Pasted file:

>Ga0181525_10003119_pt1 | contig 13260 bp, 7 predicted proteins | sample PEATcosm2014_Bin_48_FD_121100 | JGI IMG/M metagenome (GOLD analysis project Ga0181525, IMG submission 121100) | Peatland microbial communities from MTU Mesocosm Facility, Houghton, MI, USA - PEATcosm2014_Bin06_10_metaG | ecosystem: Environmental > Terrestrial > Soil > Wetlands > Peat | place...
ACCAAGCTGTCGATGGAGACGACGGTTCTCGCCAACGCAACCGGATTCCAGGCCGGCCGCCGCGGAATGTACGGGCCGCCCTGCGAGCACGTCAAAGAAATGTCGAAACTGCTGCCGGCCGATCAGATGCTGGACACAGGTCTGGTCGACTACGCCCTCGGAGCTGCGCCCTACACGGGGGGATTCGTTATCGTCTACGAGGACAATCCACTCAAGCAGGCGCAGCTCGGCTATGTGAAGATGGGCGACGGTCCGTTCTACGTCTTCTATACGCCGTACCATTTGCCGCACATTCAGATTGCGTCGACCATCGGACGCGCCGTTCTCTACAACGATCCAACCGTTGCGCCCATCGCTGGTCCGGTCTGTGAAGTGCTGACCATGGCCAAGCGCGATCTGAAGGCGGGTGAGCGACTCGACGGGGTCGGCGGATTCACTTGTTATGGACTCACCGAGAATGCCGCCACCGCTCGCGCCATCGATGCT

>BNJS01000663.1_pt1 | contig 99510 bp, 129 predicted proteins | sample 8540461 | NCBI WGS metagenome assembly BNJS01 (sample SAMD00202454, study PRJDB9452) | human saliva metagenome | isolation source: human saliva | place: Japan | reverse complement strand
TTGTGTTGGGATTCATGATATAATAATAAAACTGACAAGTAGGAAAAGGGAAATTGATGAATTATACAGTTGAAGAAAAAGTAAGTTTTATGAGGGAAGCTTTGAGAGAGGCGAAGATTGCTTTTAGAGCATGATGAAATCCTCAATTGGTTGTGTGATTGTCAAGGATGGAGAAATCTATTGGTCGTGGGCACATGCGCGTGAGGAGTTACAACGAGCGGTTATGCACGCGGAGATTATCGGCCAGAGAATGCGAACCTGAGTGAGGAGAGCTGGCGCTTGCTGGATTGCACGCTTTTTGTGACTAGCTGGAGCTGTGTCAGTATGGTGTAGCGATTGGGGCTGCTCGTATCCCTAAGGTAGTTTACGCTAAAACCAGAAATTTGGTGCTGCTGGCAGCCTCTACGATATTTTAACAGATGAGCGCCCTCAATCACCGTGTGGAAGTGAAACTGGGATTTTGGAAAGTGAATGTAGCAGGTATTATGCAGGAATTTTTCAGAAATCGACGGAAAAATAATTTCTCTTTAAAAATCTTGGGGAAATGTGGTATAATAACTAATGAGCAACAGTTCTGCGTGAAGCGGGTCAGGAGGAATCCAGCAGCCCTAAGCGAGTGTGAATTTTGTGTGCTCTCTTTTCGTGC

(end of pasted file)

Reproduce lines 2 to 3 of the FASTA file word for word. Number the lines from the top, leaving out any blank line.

ACCAAGCTGTCGATGGAGACGACGGTTCTCGCCAACGCAACCGGATTCCAGGCCGGCCGCCGCGGAATGTACGGGCCGCCCTGCGAGCACGTCAAAGAAATGTCGAAACTGCTGCCGGCCGATCAGATGCTGGACACAGGTCTGGTCGACTACGCCCTCGGAGCTGCGCCCTACACGGGGGGATTCGTTATCGTCTACGAGGACAATCCACTCAAGCAGGCGCAGCTCGGCTATGTGAAGATGGGCGACGGTCCGTTCTACGTCTTCTATACGCCGTACCATTTGCCGCACATTCAGATTGCGTCGACCATCGGACGCGCCGTTCTCTACAACGATCCAACCGTTGCGCCCATCGCTGGTCCGGTCTGTGAAGTGCTGACCATGGCCAAGCGCGATCTGAAGGCGGGTGAGCGACTCGACGGGGTCGGCGGATTCACTTGTTATGGACTCACCGAGAATGCCGCCACCGCTCGCGCCATCGATGCT

>BNJS01000663.1_pt1 | contig 99510 bp, 129 predicted proteins | sample 8540461 | NCBI WGS metagenome assembly BNJS01 (sample SAMD00202454, study PRJDB9452) | human saliva metagenome | isolation source: human saliva | place: Japan | reverse complement strand